Saint, Martyr, Virgin, Slave

Faith and Freedom Forever

Christian - Non-Fiction
230 Pages
Reviewed on 07/24/2021
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Author Biography

Edward N Brown is a storyteller with a background in science, philosophy, history, and theology. His technique is to blend the interesting nuggets of myth, science, biography, history, design, romance, poetry, spirituality, and personal drama – all mixed together into an informative, but easy-reading, faith-based tale of inspiration and wonder. Years of personal study exploring the great mysteries that connect the secular with the spiritual, coupled with an educational background of three advanced degrees (PhD + two MS) with a focus on systems theory, have contributed to his insights on History, Truth, Christianity, and the Human Condition. Classified as 'Inspirational Stories Embracing Christian Biblical History', his works represent a speculative fusion of style – one that will entertain, inform, and inspire readers of all ages.

    Book Review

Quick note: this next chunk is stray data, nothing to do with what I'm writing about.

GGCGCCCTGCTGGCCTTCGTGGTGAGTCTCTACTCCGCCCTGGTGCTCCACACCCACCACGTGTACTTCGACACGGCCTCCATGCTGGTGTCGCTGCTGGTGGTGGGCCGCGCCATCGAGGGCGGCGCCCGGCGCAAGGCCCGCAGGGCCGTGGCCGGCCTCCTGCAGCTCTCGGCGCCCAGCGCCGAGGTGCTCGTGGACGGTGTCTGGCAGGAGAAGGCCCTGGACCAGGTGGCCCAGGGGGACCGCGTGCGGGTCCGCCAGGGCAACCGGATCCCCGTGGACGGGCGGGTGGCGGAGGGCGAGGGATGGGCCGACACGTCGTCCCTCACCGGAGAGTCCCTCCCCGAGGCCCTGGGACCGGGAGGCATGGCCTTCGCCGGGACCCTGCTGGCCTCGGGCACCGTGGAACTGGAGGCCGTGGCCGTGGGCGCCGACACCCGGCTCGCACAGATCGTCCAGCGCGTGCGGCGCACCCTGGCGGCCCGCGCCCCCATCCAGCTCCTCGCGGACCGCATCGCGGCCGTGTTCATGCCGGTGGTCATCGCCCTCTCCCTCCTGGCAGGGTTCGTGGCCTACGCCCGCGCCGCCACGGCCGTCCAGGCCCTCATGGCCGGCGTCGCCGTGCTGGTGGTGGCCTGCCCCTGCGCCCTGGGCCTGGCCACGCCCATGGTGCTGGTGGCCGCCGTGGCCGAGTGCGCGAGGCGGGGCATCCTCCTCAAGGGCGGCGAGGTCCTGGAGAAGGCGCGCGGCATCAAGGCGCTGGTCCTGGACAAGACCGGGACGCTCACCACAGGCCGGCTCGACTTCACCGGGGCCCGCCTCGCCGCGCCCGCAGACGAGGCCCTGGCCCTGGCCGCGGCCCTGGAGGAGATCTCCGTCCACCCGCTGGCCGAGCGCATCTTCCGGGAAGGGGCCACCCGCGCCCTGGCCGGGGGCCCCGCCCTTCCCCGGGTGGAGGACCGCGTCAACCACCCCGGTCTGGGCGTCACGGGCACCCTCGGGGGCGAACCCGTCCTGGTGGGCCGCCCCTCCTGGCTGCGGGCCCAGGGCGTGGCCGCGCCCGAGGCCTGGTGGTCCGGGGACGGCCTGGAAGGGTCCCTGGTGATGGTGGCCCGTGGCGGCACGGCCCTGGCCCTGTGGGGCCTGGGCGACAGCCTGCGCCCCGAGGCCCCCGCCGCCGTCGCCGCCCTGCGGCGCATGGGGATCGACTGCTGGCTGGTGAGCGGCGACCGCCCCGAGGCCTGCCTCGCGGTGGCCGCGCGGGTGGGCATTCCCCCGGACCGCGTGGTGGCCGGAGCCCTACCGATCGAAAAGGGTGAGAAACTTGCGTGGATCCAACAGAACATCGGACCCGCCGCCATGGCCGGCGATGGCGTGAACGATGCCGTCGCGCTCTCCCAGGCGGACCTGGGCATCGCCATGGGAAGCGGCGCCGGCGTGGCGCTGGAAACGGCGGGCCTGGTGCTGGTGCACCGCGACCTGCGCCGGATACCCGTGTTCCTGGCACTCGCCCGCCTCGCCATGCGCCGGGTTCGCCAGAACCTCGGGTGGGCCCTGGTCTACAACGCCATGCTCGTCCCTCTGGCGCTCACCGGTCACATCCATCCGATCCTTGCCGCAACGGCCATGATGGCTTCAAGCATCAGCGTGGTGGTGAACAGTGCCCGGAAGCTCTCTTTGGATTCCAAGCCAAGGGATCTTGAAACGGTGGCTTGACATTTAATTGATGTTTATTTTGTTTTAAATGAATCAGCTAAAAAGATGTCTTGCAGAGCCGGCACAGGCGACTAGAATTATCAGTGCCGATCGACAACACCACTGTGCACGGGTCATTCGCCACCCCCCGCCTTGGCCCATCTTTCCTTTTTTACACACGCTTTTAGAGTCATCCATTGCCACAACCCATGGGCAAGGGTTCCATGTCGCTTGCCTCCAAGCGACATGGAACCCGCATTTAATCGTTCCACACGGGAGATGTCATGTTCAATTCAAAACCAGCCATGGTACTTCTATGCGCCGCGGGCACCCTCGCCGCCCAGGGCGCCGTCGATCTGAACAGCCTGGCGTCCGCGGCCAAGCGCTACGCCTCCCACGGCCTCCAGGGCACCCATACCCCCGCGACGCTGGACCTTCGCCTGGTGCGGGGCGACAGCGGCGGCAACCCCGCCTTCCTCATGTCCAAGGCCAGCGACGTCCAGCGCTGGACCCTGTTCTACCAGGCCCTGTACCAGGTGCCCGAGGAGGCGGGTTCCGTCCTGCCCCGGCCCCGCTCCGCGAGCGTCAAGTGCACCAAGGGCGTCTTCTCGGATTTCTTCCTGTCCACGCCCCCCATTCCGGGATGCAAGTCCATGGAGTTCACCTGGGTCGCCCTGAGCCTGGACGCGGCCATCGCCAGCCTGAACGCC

Reviewed by Astrid Iustulin for Readers' Favorite

When I think about what women have had to go through over the centuries, I am amazed at their resilience and courage. Those women who gave their lives for a cause, however, are even more admirable. In the book Saint, Martyr, Virgin, Slave: Faith and Freedom Forever, Edward N. Brown presents the stories of some of the bravest women in history: the first Christian martyrs and saints. Focusing the narrative on the first three centuries of Christianity, Brown traces a detailed historical background and introduces us to the more and less famous heroines of this troubled era. The author presents both powerful women and slaves, all worthy of remembrance for their fight and sacrifice for freedom.

Saint, Martyr, Virgin, Slave is the book I had always hoped to find about the early centuries of Christianity. Although I have already studied some of the events described here, I find it innovative and stimulating that this time the women are the protagonists. What I liked most is that Edward N. Brown pointed out how Christianity was the opportunity for an alternative life. In Roman society, in fact, women had very little choice. I was struck that women considered the new religion as a way to choose a life of purity, thus challenging the customs that relegated them to the roles of brides and mothers. Also, I enjoyed reading about the lives of the saints and martyrs, especially that of Blandina and her unexpected strength. Saint, Martyr, Virgin, Slave is a book to be discovered. It reminds us of our roots and is a valid starting point for reflection on today's female condition.